The word “mastic” has broadened its usage to refer to any adhesive used to attach mirrors but originally referred to a black, sticky substance made mainly from petroleum resins separated during the refining of crude oil. Mastic has the consistency of molasses and the appearance and smell of tar.

Mastic is available in gallon and 5-gallon containers used by professionals for installing large numbers of mirrors, and in handier cartridges dispensed from a caulking gun that are much more convenient for the homeowner and for hanging a few small mirrors.

Types of mastic for attaching mirrors
Tarry, black mastic (left) is best for large mirror projects: cartridges (right) are more convenient for smaller jobs.

The important property of all mirror mastics (both black and tarry and the newer acrylic adhesives) is that they are guaranteed safe to use on mirrors because they will not attack the silvering. The main benefit of buying a tub of black mastic is that it is about 10 times cheaper than the smaller volume cartridges and therefore favored by professional glass companies. Homeowners, however, sometimes complain about the unpleasant smell of black mastic that can persist for 24 to 48 hours as the adhesive sets up.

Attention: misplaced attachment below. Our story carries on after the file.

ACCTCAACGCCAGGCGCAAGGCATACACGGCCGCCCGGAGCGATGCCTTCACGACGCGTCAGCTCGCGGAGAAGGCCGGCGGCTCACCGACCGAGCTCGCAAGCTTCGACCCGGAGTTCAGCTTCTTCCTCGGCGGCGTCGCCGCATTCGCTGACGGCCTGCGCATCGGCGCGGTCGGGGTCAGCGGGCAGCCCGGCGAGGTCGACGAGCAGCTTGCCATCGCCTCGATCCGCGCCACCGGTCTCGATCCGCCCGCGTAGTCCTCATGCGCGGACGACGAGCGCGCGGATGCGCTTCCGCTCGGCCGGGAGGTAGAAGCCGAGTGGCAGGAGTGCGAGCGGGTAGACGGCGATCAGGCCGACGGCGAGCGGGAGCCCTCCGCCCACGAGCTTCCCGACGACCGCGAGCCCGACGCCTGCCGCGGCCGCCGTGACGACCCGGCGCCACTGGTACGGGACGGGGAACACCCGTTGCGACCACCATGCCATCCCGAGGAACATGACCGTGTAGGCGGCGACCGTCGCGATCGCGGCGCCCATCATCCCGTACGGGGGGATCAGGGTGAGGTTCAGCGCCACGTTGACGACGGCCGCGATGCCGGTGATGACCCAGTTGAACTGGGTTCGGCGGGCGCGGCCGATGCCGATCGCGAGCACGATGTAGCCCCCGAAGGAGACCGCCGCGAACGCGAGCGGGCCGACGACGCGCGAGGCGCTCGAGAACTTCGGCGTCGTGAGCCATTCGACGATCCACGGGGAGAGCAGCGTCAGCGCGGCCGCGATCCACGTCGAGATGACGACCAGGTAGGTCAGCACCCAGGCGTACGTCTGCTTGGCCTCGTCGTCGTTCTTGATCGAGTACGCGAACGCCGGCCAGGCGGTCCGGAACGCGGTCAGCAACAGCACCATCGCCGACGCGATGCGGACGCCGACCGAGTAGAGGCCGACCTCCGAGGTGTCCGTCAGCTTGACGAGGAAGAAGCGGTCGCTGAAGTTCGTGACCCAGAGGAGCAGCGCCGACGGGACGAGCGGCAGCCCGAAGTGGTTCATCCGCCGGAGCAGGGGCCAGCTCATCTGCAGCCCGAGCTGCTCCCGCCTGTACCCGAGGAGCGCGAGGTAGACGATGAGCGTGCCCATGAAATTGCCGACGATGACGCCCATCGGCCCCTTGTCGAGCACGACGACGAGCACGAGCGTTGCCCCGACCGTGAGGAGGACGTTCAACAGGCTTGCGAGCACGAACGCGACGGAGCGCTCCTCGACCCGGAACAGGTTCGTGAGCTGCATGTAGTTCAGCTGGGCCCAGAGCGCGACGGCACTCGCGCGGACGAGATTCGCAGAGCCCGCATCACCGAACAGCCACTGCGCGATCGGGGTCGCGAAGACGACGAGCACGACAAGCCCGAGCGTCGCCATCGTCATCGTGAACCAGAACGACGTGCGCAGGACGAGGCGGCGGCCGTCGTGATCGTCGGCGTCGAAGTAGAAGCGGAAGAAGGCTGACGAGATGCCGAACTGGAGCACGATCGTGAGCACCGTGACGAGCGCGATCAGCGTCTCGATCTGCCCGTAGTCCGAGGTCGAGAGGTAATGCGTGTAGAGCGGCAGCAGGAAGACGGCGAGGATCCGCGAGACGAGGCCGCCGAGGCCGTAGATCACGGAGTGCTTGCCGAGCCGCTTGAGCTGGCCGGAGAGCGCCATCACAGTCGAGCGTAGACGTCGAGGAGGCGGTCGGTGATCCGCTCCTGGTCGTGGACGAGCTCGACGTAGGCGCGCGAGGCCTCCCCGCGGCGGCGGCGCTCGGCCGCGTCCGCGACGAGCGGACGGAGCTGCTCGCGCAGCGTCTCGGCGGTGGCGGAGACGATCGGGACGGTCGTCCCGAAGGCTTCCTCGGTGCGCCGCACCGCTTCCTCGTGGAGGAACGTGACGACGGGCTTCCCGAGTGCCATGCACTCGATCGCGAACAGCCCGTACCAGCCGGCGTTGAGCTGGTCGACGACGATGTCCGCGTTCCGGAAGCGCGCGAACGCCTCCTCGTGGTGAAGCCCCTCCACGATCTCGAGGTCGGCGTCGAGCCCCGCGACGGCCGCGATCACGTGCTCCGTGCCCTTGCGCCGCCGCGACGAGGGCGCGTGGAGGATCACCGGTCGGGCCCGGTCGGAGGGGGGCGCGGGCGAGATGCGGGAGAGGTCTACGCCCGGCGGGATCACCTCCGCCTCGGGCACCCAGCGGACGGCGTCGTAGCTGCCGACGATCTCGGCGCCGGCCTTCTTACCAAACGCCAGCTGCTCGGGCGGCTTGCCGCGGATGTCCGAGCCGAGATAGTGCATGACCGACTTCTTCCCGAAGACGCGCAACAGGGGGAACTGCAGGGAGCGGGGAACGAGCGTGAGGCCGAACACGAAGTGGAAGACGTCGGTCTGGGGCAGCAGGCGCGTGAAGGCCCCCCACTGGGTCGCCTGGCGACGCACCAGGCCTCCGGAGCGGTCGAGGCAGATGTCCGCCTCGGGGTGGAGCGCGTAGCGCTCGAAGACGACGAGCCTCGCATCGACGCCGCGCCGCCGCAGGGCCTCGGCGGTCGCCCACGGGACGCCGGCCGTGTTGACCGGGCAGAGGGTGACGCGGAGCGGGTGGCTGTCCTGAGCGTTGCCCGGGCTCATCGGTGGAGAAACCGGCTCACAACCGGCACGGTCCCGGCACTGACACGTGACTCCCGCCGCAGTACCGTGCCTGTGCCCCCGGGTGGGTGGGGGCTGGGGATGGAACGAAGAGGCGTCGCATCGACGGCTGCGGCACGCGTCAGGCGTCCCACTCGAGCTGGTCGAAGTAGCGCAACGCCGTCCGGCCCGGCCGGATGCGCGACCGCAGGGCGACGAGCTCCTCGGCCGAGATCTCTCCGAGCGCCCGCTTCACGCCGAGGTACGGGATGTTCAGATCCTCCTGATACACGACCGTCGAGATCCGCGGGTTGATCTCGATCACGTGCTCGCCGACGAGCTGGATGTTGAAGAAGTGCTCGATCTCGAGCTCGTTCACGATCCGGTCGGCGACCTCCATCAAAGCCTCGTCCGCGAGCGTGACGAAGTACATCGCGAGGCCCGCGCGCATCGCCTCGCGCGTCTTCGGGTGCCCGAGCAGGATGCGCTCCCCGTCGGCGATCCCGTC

The detailed instructions for applying mastic depend on the type of wall. Surfaces such as vitreous brick, glazed tile, glass, clean metal, or porcelain do not need to be primed – mastic will stick directly providing the surfaces are clean. Unfinished wood should be primed (see primers below) and painted wood should be sanded down and primed. Concrete, brick, or cement walls should be clean, dry, and free from paint and then primed.

Preparing drywall for applying mastic

Follow these steps to ensure a secure attachment to drywall:

Check that wall is flat

Using a straight board, test the wall surface to see if it is bowed, warped, bumpy, or uneven. Professional black mastic can be used to “build-out” the wall to take account of differences of up to 2 inches in extreme cases.

Pay particular attention to the lower part of the wall above the baseboard, because if you are using the recommended J-channel it is very important that it is not bent because the inflexible 1/4″ thick mirror will not fit into a warped channel.

Rigid mirror will not fit into warped J-channel
Rigid mirror will not fit into warped J-channel

Avoid a warped J-channel

Rigid sheets of 1/4″ thick mirror will not fit into warped or bent J-channel

Sanding drywall before priming

Sanding the drywall